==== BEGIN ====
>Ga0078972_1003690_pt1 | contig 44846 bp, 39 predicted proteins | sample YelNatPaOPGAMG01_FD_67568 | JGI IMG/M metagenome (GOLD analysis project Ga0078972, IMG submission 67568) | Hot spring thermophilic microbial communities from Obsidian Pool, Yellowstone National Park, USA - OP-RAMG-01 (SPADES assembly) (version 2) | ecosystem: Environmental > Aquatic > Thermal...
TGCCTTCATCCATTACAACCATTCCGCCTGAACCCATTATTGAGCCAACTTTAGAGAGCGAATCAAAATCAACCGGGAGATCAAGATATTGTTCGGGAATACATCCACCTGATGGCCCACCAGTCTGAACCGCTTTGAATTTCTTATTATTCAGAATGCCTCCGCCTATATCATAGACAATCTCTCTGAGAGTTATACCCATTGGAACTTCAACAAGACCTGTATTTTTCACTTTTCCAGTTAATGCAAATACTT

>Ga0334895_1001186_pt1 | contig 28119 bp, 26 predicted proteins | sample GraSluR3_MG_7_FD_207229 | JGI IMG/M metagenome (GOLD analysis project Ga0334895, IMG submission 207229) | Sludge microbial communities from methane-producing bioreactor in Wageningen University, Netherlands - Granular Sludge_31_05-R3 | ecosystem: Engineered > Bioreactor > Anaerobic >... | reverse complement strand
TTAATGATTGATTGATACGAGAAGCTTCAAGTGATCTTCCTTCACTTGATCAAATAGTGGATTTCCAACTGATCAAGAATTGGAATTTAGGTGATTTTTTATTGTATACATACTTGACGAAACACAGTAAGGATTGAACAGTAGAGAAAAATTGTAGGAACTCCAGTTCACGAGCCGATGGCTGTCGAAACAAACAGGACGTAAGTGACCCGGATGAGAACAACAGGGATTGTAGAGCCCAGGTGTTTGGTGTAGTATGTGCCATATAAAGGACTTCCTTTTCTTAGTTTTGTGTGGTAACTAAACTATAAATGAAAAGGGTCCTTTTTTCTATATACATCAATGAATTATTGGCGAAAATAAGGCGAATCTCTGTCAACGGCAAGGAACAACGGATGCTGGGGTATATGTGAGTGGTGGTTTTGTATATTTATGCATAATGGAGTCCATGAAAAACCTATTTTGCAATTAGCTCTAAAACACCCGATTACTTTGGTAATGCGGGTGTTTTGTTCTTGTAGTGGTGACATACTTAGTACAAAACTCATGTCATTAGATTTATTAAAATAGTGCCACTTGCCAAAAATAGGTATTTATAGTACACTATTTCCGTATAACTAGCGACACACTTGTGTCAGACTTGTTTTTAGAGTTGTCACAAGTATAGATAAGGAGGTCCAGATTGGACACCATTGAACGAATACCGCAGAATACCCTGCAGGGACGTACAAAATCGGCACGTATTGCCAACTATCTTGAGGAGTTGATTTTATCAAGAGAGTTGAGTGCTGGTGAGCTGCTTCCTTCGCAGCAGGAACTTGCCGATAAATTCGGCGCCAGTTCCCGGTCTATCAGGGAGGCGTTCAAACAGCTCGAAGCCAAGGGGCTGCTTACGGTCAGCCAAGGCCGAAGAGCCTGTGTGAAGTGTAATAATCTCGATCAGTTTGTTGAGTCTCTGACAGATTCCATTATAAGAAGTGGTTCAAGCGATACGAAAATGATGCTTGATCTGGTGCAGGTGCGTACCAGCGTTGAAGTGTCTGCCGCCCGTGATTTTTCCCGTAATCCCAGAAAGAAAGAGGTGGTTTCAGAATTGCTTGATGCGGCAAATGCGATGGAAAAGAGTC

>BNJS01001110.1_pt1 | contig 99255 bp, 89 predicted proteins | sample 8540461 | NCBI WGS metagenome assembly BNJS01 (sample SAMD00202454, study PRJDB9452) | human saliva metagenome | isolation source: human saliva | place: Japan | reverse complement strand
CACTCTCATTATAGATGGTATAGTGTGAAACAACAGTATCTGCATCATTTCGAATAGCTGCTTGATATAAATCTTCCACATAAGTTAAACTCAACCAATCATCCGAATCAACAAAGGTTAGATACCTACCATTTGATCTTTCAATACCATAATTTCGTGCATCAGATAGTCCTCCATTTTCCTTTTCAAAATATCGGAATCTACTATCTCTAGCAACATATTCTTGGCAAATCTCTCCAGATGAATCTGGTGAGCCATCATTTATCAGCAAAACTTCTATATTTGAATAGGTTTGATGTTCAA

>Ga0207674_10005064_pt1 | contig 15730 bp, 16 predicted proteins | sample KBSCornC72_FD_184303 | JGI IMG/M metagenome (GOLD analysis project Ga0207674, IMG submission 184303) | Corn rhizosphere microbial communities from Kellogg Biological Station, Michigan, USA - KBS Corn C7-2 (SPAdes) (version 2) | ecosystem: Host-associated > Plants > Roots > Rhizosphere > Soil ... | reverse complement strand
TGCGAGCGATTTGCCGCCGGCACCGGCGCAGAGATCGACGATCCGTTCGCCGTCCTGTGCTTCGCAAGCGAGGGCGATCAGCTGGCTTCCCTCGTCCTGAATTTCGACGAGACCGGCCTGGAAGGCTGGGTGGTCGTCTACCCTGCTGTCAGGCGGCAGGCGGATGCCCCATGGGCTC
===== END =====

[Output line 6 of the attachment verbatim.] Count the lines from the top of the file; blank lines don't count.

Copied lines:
CACTCTCATTATAGATGGTATAGTGTGAAACAACAGTATCTGCATCATTTCGAATAGCTGCTTGATATAAATCTTCCACATAAGTTAAACTCAACCAATCATCCGAATCAACAAAGGTTAGATACCTACCATTTGATCTTTCAATACCATAATTTCGTGCATCAGATAGTCCTCCATTTTCCTTTTCAAAATATCGGAATCTACTATCTCTAGCAACATATTCTTGGCAAATCTCTCCAGATGAATCTGGTGAGCCATCATTTATCAGCAAAACTTCTATATTTGAATAGGTTTGATGTTCAA